The Developing Child
How early on can a small child distinguish between right and wrong? What does the latest research tell us about how a baby’s brain develops? And could watching TV be as good for the baby as reading books? Joining Bridget Kendall are child brain researcher Annette Karmiloff–Smith, psychologist Paul Bloom, and children’s writer Lesley Beake.
Professorial Research Fellow at the Centre for Brain and Cognitive Development, at Birkbeck College, University of London, and author of a large body of academic articles and books for the general public, Annette Karmiloff-Smith investigates face processing, speech processing, language, social cognition, number, and attention in babies and children, using behavioural and electro-physiological measures. Before her current post at Birkbeck, she was Head of the Neurocognitive Development Unit at the Institute of Child Health in London, and previously studied and worked with Jean Piaget in Geneva.
The research of Paul Bloom, Brooks and Suzanne Ragen Professor of Psychology at Yale University, explores how children and adults understand the physical and social world, with special focus on morality, religion, fiction, and art. He has won numerous awards for his research and teaching, is past-president of the Society for Philosophy and Psychology, co-editor of Behavioral and Brain Sciences, one of the major journals in the field, as well as the author or editor of six books, including Just Babies: The Origins of Good and Evil.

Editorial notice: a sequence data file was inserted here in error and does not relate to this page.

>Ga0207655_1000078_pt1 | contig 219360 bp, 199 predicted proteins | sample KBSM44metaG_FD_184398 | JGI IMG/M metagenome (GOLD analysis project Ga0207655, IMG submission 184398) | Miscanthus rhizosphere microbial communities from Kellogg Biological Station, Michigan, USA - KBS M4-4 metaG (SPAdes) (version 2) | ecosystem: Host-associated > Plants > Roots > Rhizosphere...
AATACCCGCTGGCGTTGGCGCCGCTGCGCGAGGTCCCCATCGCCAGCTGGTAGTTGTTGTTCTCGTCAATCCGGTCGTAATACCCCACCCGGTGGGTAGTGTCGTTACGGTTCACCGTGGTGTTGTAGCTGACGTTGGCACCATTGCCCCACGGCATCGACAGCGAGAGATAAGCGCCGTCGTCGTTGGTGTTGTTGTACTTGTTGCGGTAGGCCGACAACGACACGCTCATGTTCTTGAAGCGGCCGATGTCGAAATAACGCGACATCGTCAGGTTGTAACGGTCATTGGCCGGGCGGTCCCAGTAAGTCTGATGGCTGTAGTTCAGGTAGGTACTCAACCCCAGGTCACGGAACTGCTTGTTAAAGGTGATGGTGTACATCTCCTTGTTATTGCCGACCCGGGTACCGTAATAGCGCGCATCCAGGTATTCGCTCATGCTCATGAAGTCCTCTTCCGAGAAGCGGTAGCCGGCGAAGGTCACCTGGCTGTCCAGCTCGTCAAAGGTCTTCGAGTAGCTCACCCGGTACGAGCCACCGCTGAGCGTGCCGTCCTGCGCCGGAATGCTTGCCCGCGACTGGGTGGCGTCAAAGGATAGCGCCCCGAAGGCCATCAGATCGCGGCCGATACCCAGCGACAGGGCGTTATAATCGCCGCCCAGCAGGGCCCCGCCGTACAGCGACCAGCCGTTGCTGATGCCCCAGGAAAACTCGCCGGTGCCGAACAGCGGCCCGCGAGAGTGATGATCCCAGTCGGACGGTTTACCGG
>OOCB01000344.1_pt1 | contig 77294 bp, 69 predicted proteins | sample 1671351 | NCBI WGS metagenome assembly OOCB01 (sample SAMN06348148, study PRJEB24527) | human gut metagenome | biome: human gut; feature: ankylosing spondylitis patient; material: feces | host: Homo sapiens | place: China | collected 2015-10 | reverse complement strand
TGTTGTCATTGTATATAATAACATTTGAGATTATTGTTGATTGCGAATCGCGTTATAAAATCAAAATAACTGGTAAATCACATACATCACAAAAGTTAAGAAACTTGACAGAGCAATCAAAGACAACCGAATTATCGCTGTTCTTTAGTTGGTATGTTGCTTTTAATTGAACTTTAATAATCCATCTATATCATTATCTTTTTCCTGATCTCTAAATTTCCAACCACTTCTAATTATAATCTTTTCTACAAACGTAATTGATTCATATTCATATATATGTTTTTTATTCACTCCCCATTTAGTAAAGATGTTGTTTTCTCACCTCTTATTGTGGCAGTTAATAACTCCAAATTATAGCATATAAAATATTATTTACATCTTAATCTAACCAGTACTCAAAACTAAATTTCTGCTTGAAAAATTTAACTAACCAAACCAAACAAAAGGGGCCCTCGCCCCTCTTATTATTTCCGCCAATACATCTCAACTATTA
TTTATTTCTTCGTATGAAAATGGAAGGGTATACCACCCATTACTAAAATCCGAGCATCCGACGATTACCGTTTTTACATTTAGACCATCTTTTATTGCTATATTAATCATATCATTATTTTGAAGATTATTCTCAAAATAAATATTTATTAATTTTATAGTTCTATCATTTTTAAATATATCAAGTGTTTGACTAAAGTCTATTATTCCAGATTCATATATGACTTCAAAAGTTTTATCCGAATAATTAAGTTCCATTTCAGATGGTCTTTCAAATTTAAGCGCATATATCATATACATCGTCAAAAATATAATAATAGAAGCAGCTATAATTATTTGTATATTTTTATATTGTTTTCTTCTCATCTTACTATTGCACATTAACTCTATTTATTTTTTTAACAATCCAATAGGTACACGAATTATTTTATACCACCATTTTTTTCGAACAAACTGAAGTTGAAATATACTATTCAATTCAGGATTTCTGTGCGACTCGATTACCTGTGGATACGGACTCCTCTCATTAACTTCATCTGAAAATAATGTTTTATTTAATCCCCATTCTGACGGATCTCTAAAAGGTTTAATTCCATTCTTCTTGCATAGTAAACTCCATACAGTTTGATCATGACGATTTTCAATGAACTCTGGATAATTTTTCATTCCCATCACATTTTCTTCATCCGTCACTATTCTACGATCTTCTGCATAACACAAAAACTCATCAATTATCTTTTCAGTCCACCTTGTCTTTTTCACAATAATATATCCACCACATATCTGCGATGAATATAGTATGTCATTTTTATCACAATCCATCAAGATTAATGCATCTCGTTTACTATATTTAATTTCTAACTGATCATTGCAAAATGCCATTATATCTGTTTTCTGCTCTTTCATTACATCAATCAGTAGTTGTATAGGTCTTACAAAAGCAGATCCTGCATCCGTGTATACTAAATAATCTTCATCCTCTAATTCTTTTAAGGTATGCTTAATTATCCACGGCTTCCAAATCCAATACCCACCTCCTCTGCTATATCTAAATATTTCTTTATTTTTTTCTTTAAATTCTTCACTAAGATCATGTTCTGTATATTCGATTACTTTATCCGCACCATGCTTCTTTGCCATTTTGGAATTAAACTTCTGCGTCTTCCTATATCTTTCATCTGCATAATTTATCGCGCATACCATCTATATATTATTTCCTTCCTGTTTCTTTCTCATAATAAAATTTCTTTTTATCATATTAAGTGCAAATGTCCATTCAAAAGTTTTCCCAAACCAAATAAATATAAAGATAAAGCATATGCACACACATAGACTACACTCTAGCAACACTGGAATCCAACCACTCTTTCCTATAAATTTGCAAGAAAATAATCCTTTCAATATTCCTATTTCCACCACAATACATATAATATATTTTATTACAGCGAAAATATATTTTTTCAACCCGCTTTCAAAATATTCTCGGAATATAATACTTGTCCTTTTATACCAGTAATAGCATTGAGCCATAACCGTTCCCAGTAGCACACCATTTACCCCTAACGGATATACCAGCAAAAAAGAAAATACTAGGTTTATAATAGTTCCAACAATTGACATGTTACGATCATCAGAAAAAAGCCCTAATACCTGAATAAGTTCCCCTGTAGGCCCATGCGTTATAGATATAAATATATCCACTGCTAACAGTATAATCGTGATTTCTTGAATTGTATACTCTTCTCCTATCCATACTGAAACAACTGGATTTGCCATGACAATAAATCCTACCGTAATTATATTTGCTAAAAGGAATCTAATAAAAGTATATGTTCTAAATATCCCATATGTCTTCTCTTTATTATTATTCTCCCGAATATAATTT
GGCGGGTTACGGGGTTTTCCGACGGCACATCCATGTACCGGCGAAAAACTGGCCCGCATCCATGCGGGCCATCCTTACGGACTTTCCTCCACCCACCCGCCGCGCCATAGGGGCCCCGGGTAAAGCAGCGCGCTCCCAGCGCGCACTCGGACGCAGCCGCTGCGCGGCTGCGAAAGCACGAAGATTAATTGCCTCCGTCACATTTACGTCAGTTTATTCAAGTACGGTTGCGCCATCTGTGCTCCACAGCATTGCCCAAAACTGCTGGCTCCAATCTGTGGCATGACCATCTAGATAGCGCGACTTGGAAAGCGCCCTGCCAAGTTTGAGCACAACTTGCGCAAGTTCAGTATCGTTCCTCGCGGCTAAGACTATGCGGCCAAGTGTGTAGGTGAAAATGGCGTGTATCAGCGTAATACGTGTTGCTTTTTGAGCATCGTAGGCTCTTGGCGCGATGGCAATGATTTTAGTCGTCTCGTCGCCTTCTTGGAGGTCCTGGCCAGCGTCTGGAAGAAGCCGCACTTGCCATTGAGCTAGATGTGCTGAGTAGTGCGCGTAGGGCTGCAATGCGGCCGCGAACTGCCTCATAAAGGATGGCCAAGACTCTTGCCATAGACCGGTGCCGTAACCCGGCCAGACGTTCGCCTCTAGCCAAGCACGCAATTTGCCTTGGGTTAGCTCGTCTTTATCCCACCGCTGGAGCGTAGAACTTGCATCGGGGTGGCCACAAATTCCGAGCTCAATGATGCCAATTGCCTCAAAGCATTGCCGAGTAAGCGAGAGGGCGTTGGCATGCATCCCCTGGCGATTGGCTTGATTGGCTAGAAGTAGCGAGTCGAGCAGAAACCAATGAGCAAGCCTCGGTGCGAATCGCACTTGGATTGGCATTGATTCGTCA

Based in South Africa for most of her life, Lesley Beake has been involved with writing and editing children’s stories for some thirty years and has published over 80 books. All her stories are set in Africa and are rich in African imagery and landscape. One of her first books, The Strollers, won the 1987 Young Africa Award for children’s literature, followed by many other prizes and translations into a number of European and African languages as well as Japanese. Much of her work involves writing for readers who are reading in English as their second, third, or even fourth language.
60 Second Idea
Annette Karmiloff–Smith suggests that eating a hamburger slowly and chewing each mouthful fully might be better for children than guzzling down an apple! She has observed that people who are overweight tend to eat very quickly so she would like to take pregnant mums and nursery school aged infants and train them to put down their cutlery after each mouthful and chew 20 times before swallowing. They will learn a lot more about tastes, eat in a more controlled way and find meals a pleasure.
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